Spay surgery is simple and results in a healthier pet; though your cat may not necessarily agree with you on the day of the surgery. However, it's just one lousy day for a lifetime of better health. The earlier it is done, the better it is for your cat.
Prior to having your cat spayed, your vet should do a complete physical exam to be sure you cat is physically fit. Some vets will want to perform blood tests, depending upon the cat's age and other health considerations. This is to ensure her organs are working well enough for anesthesia and determine the best anesthesia agent to use. You will be asked to take your cat's food and water away from her by midnight on the eve of her surgery. Some vets allow water, others direct you to refrain from giving your cat food or water up to eight hours before surgery. This is because when under anesthesia, the body does not react to protect itself from aspiration as it would when fully conscious, so the chance of suffocating on stomach contents is higher.
Once your kitty has been admitted for surgery, she will have a catheter placed in her forearm. This is to help with administration of pre-anesthetic drugs and also if there is an emergency which necessitates the injection of a fast-acting drug into the bloodstream. A cocktail comprising a sedation drug and pain killer is introduced. Some vets use dissociative drugs: drugs that make the cat "forget" the action a second after it is done. There are a number of anesthesia options available to veterinarians. Next the heavily sedated kitty will be placed on her back on the surgery table and her paws will be tied down not as a restraint, but to give the vet uninhibited access to the abdomen. Her belly will be shaved. An endotracheal tube is put in place and a gas anesthesia is introduced and carefully monitored. Some vets do not use gas anesthesia or a trach tube, others do. It's merely a matter of preference. The surgical site will be cleansed with betadine or another sanitizing agent.
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A small incision is made on the kitty's tummy around where her belly button would be. Retractors are sometimes put in place to hold the incision open to give the vet unfettered access to the organs. An ovariohysterectomy, the medical term for "spay," is performed. This surgery removes the uterus, ovaries and fallopian tubes. It differs from a human hysterectomy in that in most cases with women, unless there is a reason to remove them, the ovaries are left in place so the patient doesn't suffer unwanted effects of hormone withdrawal. However, in cats, those hormones create a risk of certain kinds of cancers, and so they are removed.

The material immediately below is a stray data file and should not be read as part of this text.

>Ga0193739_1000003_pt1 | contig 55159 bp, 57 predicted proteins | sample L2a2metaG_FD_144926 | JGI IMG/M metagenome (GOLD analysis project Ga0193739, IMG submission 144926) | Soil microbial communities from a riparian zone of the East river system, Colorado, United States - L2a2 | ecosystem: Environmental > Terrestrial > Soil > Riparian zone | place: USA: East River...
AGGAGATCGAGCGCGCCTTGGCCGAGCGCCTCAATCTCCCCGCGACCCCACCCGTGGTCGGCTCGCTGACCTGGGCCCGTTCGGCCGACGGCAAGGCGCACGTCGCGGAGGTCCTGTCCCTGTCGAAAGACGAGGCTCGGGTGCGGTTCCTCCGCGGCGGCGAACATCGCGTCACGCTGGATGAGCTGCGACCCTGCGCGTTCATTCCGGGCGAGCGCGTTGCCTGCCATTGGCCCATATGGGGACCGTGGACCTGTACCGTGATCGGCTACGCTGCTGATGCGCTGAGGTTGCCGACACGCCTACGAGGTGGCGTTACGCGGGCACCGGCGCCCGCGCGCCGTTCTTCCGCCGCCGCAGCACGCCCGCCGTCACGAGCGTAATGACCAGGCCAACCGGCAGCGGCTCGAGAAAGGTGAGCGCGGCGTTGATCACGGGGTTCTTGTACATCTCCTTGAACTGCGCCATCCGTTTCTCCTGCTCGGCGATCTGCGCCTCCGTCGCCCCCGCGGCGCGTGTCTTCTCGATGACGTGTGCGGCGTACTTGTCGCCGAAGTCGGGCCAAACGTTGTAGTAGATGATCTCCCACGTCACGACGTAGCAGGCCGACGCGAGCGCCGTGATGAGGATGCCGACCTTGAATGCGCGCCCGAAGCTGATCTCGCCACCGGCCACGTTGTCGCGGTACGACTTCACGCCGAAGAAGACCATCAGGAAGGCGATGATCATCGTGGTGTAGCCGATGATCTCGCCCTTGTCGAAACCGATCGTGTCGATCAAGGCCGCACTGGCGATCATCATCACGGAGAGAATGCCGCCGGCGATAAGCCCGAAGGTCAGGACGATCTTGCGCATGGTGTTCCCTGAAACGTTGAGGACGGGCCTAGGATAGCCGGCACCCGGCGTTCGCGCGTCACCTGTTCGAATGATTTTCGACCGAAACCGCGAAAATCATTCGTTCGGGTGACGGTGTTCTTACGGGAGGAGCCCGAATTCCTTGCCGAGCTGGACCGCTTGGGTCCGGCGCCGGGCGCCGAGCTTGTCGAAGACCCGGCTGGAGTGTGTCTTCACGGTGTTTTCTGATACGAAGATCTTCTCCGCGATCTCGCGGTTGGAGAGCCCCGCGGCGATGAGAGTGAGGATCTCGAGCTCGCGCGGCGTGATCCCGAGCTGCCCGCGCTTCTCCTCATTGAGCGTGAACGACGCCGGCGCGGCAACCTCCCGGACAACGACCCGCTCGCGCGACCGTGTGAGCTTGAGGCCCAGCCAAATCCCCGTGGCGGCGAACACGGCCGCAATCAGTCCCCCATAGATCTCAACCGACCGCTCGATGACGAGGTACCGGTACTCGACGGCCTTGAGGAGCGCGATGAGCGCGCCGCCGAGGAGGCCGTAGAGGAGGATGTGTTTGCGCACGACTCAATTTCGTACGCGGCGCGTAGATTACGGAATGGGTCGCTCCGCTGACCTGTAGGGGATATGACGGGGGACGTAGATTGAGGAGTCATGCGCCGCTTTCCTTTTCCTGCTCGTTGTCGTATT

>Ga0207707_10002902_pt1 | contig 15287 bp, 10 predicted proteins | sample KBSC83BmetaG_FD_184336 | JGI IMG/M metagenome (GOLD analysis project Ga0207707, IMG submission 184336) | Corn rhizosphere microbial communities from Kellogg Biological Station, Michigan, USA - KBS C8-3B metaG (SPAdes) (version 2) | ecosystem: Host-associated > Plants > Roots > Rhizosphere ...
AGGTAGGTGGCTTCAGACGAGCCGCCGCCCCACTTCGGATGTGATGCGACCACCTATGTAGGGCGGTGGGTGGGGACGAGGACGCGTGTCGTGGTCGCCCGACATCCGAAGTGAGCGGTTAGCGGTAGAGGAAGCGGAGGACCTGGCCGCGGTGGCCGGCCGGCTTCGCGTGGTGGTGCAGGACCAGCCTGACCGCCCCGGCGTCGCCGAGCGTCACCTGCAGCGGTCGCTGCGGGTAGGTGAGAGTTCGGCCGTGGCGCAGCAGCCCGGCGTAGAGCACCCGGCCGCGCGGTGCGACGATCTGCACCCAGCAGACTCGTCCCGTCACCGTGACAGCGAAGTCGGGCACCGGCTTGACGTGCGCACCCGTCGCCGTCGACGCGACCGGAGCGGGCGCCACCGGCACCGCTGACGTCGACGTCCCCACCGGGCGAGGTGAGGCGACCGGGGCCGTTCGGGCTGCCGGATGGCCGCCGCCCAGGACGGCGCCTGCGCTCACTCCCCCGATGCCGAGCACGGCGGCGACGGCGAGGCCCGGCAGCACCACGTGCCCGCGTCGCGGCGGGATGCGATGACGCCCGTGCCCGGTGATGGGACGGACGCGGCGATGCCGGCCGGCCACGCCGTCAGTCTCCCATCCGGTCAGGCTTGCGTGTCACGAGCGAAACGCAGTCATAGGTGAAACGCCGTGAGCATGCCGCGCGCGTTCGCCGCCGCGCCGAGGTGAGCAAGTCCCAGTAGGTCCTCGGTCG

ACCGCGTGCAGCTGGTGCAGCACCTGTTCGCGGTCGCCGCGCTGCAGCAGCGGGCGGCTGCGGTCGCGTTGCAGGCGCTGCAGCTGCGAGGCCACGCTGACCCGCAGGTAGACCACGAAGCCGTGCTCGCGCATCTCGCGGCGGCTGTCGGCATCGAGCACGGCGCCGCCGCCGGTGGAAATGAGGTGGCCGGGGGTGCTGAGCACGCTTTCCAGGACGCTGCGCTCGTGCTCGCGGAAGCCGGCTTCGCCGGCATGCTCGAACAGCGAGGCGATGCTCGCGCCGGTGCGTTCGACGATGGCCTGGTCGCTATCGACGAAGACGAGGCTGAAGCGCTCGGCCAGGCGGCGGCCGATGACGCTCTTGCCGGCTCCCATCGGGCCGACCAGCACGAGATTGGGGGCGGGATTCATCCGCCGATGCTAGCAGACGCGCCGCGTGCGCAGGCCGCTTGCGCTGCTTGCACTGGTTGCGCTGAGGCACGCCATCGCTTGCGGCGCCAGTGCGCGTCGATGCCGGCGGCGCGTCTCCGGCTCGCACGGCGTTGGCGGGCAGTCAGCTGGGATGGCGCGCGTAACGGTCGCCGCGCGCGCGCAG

The incision is closed using a surgical glue, staples or stitches, depending upon the veterinarian's preference. Most use a combination of self-dissolving sutures for the first layer and surgical glue for the upper level, a process that cuts down on scarring. Many vets are now tattooing the area with a light blue tattoo ink so that when the cat grows up and the scar is almost invisible, others will know she has been spayed. The anesthetic gas is turned off, and a reversal drug is given to help the cat recover from anesthesia. Your cat will be released to your care about four hours after she wakes up, and you will be asked to watch her closely to be sure she stays relatively inactive for a day or two and does not bite at the incision site. Watch for signs of inflammation or infection at the site. Your vet should provide pain killers so you can keep your little furry patient comfortable in the first few days following surgery.
Michelle A. Rivera is the author of many books and articles. She attended the University of Missouri Animal Cruelty School and is certified with the Florida Animal Control Association. She is the executive director of her own nonprofit, Animals 101, Inc. Rivera is an animal-assisted therapist, humane educator, former shelter manager, rescue volunteer coordinator, dog trainer and veterinary technician.